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Disentangling the individualisation argument against non-medical egg freezing from feminist critiques
  1. Lisa Campo-Engelstein
  1. Institute for Bioethics & Health Humanities, The University of Texas Medical Branch at Galveston, Galveston, Texas, USA
  1. Correspondence to Dr Lisa Campo-Engelstein, Institute for Bioethics & Health Humanities, The University of Texas Medical Branch at Galveston, Galveston, TX 77550, USA; licampoe{at}utmb.edu

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According to Petersen, ‘the individualization argument against NMEF [nonmedical egg freezing]’ states: ‘it is morally wrong to let individuals use technology X [NMEF] – in order to try to handle a problem that is social in nature – if the use of X [NMEF] will somehow work against a social solution to a social problem P [gender inequality in the labor market]’. While there may be individuals making individualisation argument against NMEF, I do not read the scholars he discusses—Karey Harwood,1 2 Lynn Morgan, Janelle Taylor3 and Angel Petrapanagos4—as making this argument. These scholars agree with the premise of the individualisation argument that NMEF ‘is an individualistic and morally problematic solution to the social problems that women face’ (p. 4), but this does not mean that they agree with the conclusion ‘women should not use NMEF’ (p. 4). In fact, several admit that NMEF can be a good choice for some women; Petropanagos, for example, states ‘individual women may benefit from egg freezing to satisfy their reproductive desires’.4 In this commentary, I argue that Petersen incorrectly reduces these scholars’ positions to the individualisation argument by neglecting three pertinent factors: their feminist orientation, their multifaceted critiques of NMEF and how the rapidly advancing field of reproductive medicine informs their ethical analysis.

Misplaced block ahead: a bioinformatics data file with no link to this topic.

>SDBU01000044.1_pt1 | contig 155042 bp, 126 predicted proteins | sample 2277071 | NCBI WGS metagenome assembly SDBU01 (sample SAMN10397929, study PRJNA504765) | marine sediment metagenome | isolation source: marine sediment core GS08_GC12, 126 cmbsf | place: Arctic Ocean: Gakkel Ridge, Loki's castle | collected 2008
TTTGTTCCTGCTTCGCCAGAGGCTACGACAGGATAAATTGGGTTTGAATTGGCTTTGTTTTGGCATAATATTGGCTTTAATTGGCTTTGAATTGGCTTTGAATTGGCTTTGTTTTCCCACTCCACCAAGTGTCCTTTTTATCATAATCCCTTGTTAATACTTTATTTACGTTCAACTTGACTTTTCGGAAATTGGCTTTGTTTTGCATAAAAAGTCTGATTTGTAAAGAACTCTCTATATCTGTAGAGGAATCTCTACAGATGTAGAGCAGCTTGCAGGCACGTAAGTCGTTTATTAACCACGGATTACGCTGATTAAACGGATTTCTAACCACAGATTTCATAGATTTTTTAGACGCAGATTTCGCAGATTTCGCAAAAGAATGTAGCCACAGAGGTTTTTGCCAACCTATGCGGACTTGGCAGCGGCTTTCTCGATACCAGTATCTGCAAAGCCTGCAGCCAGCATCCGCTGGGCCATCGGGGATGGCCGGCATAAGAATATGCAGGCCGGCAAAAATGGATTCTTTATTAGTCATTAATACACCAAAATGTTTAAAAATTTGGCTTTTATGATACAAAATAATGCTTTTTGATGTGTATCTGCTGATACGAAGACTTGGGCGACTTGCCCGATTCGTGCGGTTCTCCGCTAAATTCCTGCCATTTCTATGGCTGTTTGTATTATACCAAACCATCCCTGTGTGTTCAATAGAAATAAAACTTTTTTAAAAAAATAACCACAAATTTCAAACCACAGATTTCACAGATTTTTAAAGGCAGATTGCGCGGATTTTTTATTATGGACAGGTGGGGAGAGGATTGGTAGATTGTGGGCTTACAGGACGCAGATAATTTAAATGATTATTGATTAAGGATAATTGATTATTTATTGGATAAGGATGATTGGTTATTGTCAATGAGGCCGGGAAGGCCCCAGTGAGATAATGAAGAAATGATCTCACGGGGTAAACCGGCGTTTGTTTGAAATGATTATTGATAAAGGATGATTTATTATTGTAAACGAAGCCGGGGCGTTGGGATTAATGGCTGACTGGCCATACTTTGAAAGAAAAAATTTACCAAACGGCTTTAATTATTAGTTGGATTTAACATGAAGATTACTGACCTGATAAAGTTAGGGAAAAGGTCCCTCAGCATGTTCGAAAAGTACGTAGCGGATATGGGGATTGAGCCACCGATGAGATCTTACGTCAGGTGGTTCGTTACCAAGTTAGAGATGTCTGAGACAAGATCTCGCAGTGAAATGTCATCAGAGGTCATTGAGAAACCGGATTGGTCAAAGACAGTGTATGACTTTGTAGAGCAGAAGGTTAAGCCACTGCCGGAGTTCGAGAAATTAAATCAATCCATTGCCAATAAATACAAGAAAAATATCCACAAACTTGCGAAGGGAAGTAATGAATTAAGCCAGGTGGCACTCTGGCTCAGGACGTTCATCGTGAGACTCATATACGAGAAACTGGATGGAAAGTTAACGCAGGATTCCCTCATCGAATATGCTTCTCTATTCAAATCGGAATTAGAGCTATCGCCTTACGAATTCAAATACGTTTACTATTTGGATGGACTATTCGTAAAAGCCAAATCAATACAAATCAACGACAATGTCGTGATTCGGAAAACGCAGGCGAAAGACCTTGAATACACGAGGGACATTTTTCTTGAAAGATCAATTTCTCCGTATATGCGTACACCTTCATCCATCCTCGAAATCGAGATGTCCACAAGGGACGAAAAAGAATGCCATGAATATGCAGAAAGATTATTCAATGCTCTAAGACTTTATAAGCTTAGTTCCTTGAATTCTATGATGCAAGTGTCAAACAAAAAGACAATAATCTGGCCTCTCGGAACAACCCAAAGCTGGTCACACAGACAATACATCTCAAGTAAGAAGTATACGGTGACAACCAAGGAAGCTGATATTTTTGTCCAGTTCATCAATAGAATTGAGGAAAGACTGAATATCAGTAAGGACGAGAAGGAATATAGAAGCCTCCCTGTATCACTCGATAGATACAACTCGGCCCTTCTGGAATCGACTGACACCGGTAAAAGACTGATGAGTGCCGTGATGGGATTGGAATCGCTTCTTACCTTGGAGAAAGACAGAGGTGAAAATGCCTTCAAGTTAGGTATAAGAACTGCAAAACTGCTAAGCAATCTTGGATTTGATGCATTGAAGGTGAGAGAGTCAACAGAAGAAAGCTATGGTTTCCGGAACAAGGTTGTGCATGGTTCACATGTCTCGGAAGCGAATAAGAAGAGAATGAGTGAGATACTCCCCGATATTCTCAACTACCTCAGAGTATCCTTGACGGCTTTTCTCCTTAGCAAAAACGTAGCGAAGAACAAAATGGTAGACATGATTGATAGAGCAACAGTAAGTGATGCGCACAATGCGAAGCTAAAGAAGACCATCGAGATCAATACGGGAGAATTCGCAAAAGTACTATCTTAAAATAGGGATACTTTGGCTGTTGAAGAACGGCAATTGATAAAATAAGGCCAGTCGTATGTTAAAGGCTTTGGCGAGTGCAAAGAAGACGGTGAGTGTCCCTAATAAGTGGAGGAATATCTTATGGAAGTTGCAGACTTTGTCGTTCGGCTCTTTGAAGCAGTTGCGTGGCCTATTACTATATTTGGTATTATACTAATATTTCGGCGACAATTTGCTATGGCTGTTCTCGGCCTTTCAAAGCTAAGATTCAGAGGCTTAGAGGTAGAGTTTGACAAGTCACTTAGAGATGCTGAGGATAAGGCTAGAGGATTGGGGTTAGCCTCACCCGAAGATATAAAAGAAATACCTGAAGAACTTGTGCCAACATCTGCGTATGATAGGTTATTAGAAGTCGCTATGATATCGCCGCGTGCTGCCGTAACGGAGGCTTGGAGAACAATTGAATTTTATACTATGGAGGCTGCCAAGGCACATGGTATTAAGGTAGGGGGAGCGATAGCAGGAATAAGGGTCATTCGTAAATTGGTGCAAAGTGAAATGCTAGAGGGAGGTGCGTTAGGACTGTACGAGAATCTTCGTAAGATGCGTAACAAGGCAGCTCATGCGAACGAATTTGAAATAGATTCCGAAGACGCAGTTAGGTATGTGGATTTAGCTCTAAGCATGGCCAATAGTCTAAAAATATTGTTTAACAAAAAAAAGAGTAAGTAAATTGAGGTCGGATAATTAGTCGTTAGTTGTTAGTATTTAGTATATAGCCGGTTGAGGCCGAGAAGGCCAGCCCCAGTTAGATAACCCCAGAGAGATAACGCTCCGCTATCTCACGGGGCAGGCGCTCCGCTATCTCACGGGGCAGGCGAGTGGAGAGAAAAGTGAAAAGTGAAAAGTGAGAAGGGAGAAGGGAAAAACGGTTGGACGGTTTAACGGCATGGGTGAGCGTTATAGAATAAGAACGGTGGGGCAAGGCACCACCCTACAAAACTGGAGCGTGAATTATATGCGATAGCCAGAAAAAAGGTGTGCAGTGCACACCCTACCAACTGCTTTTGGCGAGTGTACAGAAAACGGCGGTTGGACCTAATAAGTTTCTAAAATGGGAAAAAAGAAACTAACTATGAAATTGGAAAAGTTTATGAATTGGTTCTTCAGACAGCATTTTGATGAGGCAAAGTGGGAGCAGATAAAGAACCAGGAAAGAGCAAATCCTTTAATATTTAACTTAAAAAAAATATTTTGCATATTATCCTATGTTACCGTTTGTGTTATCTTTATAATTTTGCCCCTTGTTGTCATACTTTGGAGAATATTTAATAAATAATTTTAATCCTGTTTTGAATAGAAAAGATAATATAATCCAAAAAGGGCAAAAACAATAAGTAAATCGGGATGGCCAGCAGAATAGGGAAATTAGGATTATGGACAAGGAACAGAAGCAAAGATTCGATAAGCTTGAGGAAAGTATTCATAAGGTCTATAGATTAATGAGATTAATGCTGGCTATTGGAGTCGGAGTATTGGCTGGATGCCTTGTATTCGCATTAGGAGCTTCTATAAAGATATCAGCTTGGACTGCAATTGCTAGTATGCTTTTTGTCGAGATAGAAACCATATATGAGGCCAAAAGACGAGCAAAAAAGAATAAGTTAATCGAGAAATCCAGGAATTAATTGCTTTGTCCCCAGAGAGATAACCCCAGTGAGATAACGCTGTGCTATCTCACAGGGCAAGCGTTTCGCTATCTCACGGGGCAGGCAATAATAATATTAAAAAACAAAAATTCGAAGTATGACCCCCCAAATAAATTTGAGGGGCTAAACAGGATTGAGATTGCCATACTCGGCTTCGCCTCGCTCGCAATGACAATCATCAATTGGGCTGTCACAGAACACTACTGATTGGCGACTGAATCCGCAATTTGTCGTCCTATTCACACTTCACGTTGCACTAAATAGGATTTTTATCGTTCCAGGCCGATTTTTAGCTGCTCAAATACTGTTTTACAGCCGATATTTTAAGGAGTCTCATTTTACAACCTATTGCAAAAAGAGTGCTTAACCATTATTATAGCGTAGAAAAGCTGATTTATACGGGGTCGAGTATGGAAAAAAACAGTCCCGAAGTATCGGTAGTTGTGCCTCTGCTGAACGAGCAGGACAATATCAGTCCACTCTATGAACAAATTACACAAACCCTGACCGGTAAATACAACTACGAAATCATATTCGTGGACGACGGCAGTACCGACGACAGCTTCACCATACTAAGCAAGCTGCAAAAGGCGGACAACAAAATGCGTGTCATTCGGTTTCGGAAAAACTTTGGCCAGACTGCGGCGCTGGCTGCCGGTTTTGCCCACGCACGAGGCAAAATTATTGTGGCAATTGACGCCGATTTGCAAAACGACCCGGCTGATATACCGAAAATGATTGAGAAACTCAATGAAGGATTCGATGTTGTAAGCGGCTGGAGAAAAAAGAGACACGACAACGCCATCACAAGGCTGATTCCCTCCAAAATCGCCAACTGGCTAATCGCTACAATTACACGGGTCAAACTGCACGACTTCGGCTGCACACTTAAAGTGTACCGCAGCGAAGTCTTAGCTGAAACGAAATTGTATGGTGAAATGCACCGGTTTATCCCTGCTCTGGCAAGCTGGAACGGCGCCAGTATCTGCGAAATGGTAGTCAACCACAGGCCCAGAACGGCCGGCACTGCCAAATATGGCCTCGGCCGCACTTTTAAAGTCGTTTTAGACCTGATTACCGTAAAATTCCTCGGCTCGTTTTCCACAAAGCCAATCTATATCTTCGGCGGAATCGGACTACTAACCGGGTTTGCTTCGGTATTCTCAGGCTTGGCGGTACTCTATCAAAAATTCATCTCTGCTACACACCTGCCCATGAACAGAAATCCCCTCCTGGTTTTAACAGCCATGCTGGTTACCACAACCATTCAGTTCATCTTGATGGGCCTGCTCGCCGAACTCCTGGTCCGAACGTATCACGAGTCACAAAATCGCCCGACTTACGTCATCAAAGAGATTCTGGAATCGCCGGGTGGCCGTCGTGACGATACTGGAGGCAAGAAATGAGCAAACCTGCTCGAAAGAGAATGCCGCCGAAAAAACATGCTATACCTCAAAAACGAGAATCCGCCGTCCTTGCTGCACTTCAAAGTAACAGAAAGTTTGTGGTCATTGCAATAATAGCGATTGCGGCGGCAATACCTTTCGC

While Petersen notes that the authors he discusses are ‘deeply motivated by a very sympathetic concern with improving the lives of women by changing social structures in a way that will increase women’s opportunities to thrive in (among other things) the labour market’ (p. 8), he does not name them as feminist scholars. Perhaps such a label seems obvious, but explicitly recognising these authors’ feminist orientation sheds light on why I do not think they are making an individualisation argument: they are beginning with a fundamentally different question. The individualisation argument asks whether NMEF is morally permissible even if it hinders social solutions to gender inequality, which requires weighing whether NMEF will increase equality more than it will decrease it. Such calculations pit the interests of the individual against the interests of society and the individualisation argument ultimately favours curtailing the rights of individuals to prioritise social solutions.